Skip to main content

Green Construction Contract Checklist

By March 2, 2010Blog, Real Estate Law

Implementing a sustainable, energy efficient construction project involves many considerations encompassing the full range of development activities: site selection, design, construction, operation, maintenance and demolition. Every owner must consider a wide variety of implications, including cost, availability of materials, schedule and quality. Among the first issues to be addressed is the content of
the design and construction contracts. What follows is a checklist of issues to consider when negotiating and drafting contracts with architects, contractors and others involved in the project.

1. Should a certified green professional be retained? A design professional who has obtained accreditation in green design and construction will be recognized as an “Accredited Professional.”

2. If a specified standard of construction is required, be sure it is specified clearly, and with reference to the revision date of the applicable standard. A number
of organizations offer certification standards and ratings, including the LEED Green Building Rating System, Living Building, Green Globes, Green Point Rated and the National Association of Home Builder’s Green Building Program.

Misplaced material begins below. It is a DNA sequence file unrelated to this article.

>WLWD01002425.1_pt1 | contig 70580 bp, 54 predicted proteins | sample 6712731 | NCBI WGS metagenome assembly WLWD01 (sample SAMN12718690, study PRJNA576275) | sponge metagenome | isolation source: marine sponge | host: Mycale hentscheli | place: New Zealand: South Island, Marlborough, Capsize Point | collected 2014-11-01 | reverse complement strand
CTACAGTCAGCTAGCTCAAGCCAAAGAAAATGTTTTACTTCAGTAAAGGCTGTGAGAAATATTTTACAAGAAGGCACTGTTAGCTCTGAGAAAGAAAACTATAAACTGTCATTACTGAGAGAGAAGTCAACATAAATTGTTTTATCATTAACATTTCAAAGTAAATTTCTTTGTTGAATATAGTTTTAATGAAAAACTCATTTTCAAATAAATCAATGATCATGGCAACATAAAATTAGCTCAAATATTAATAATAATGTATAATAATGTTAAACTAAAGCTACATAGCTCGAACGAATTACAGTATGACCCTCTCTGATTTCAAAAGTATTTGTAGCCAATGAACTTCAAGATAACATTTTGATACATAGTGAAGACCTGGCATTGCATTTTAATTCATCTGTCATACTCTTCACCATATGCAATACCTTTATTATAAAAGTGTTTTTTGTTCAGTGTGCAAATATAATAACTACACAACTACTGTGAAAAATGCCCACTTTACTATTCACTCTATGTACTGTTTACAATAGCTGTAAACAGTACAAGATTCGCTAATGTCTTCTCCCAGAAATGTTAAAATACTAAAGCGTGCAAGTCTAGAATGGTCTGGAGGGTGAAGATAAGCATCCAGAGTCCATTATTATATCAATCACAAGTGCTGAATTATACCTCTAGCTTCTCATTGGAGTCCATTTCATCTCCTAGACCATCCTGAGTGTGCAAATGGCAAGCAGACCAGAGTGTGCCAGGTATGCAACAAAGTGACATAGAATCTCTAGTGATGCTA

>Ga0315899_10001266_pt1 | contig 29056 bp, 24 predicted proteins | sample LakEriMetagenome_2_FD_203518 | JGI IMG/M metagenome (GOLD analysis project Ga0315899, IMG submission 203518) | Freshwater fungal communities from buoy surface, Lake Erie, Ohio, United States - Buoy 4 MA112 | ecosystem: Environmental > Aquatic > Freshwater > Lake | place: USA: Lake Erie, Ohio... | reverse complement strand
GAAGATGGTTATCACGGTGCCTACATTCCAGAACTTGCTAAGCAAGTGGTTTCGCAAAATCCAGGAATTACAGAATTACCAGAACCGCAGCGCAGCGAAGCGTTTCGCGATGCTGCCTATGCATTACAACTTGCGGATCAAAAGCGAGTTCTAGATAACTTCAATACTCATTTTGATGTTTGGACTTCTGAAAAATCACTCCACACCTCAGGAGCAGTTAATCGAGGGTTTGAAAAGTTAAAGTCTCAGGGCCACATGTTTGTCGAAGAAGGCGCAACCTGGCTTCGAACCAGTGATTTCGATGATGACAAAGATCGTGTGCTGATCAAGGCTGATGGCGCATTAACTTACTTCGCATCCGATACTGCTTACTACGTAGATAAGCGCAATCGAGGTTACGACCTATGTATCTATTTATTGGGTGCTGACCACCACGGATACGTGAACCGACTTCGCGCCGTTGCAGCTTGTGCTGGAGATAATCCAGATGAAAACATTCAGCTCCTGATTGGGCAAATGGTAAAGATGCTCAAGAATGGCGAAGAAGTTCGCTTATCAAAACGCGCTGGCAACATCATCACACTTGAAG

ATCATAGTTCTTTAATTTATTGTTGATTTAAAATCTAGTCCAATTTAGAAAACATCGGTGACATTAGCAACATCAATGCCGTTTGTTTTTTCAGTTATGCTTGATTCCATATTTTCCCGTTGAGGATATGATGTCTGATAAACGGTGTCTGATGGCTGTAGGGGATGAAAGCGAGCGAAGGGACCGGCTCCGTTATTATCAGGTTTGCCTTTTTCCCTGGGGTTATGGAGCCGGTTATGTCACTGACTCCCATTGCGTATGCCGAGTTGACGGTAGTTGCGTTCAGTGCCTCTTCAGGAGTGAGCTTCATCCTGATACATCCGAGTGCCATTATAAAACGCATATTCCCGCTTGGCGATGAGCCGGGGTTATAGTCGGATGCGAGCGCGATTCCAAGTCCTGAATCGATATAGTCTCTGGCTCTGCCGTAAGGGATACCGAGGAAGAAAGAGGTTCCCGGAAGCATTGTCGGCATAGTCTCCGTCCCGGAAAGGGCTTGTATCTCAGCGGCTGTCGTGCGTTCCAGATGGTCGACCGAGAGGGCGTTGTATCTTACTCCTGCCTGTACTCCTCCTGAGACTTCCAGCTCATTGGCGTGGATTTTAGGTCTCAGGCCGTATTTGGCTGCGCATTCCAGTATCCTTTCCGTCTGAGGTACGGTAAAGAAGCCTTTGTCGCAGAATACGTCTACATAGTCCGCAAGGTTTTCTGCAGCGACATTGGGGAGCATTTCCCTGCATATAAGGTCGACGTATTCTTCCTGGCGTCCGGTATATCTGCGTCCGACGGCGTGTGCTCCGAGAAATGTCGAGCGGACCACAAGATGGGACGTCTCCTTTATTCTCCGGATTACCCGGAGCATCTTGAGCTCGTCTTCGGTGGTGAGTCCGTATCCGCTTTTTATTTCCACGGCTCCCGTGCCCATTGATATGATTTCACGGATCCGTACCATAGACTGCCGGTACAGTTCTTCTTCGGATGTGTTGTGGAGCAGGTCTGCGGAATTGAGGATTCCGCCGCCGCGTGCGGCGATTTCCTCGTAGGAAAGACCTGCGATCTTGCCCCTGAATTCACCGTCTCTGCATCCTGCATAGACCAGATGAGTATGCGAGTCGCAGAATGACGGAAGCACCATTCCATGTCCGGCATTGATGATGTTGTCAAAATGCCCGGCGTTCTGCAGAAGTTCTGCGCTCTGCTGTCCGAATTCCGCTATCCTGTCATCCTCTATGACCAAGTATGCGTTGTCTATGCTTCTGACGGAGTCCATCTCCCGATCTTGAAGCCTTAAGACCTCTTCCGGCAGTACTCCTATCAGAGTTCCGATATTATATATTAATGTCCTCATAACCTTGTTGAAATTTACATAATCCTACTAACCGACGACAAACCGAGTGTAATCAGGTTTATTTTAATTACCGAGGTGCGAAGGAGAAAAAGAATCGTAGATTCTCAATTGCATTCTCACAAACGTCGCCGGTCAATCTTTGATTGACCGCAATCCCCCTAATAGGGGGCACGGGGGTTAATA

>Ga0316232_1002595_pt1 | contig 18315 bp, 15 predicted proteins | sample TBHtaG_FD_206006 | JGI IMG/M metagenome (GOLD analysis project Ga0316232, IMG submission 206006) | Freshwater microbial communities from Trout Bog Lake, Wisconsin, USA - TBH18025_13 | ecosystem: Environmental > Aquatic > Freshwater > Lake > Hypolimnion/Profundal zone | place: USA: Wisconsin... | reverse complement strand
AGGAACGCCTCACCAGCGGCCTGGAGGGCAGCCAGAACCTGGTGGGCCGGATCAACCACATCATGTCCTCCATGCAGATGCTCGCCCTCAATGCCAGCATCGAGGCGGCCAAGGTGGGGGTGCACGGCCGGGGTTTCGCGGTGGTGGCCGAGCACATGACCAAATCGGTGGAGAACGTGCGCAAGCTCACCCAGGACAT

3. Be aware of changes in the law, especially local ordinances, relating to the requirements for any element of green design and construction.

4. Plan for extra time, and potentially extra cost, for delivery of materials.

5. Incorporate any applicable “performance” standards for the project, such as energy savings, air and water quality, water usage and recycling.

6. Watch for exculpatory provisions and disclaimers of responsibility at every stage. For example, a particular material requirement may draw a disclaimer of liability from an architect or contractor, who might not have confidence in the product. This may lead to extended negotiations over indemnities
and damage waivers.

7. Watch for, or give thought to clauses that require a particular standard of care that might be higher than customary. Such clauses may trigger insurance exclusions, thereby negating coverage from professional liability insurance or complicate bonding.

8. Consider extending any payment retention until the required certification is obtained. In addition, require that all documents related to the green requirements are created, maintained and turned over as part of the certification.

9. Reexamine how the green requirements may impact standard construction clauses, including such matters as delay, indemnities, consequential damage waivers, change
orders, insurance and substitutions.

10. Implement job-site recycling/waste
management requirements, if not already contemplated by a particular standard that is applicable.

Some of the standard forms of design and construction contracts include provisions that promote consideration of sustainability issues, but typically those are general and not mandatory. As with any contract, the parties need to identify exactly what their expectations are and specifically provide for the accomplishment of those goals in the contract.

Stephen C. Gerrish, Real Estate Group